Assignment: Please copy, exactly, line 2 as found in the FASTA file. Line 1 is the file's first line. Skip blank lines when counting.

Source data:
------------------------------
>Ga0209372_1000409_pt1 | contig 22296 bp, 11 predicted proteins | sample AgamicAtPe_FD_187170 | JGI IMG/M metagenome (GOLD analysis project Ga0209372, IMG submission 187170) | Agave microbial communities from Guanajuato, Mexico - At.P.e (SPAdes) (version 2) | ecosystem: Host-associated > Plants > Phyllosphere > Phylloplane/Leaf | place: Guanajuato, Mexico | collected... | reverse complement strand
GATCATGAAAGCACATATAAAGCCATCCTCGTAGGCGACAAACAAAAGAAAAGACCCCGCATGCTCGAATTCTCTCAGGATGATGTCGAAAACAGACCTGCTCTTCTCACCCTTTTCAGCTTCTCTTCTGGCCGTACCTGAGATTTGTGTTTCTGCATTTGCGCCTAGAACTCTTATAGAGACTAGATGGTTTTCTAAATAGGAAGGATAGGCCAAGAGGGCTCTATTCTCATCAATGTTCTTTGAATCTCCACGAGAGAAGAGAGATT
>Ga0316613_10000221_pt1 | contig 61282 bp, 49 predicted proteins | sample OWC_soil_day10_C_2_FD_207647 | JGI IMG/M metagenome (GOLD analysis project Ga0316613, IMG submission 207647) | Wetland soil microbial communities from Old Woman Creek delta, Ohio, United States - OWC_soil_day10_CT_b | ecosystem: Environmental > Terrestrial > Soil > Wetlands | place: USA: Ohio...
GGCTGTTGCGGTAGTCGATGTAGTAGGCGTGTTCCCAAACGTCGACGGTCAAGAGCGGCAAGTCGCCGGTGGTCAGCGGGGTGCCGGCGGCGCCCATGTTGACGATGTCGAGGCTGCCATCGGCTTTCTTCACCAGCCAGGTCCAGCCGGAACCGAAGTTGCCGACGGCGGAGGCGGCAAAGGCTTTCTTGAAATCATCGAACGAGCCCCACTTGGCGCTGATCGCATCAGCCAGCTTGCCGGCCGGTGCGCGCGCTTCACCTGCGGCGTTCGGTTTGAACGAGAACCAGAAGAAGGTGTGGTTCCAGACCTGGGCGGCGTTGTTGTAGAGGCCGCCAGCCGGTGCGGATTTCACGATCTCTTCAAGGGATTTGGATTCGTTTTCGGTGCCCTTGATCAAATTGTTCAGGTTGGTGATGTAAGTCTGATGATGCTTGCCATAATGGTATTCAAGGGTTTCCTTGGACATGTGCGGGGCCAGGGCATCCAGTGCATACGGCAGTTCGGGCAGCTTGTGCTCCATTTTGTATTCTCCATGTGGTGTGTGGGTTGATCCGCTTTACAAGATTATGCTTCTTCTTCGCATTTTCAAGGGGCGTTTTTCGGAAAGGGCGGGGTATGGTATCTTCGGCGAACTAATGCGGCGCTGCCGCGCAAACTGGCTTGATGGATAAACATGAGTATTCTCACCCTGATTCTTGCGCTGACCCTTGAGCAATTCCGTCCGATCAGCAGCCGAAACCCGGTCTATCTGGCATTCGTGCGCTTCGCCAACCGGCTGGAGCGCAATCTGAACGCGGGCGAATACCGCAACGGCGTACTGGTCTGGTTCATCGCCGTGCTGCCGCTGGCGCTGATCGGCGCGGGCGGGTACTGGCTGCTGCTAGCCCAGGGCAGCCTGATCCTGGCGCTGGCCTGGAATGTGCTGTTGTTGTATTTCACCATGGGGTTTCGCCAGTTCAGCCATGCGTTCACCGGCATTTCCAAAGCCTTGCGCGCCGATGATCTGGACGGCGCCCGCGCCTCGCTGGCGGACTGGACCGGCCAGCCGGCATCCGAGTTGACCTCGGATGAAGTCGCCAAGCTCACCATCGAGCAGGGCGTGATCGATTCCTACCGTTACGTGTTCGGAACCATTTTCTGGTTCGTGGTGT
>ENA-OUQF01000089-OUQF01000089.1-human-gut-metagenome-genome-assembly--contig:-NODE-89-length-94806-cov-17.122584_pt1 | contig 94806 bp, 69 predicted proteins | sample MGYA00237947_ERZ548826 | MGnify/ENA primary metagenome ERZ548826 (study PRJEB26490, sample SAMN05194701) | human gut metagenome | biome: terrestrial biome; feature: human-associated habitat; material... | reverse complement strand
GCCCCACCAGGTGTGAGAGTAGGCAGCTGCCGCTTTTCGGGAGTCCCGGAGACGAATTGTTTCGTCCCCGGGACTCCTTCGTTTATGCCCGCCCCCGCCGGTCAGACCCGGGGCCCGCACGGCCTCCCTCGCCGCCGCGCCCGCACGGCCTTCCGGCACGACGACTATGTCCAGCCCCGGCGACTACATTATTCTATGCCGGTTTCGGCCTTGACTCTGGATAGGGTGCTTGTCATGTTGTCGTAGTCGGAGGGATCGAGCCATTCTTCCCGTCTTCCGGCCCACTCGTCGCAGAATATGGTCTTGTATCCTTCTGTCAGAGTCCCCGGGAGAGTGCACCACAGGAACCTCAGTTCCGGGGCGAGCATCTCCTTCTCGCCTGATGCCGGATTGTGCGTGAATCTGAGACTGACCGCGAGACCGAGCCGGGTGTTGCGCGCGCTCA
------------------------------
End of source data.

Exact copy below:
GATCATGAAAGCACATATAAAGCCATCCTCGTAGGCGACAAACAAAAGAAAAGACCCCGCATGCTCGAATTCTCTCAGGATGATGTCGAAAACAGACCTGCTCTTCTCACCCTTTTCAGCTTCTCTTCTGGCCGTACCTGAGATTTGTGTTTCTGCATTTGCGCCTAGAACTCTTATAGAGACTAGATGGTTTTCTAAATAGGAAGGATAGGCCAAGAGGGCTCTATTCTCATCAATGTTCTTTGAATCTCCACGAGAGAAGAGAGATT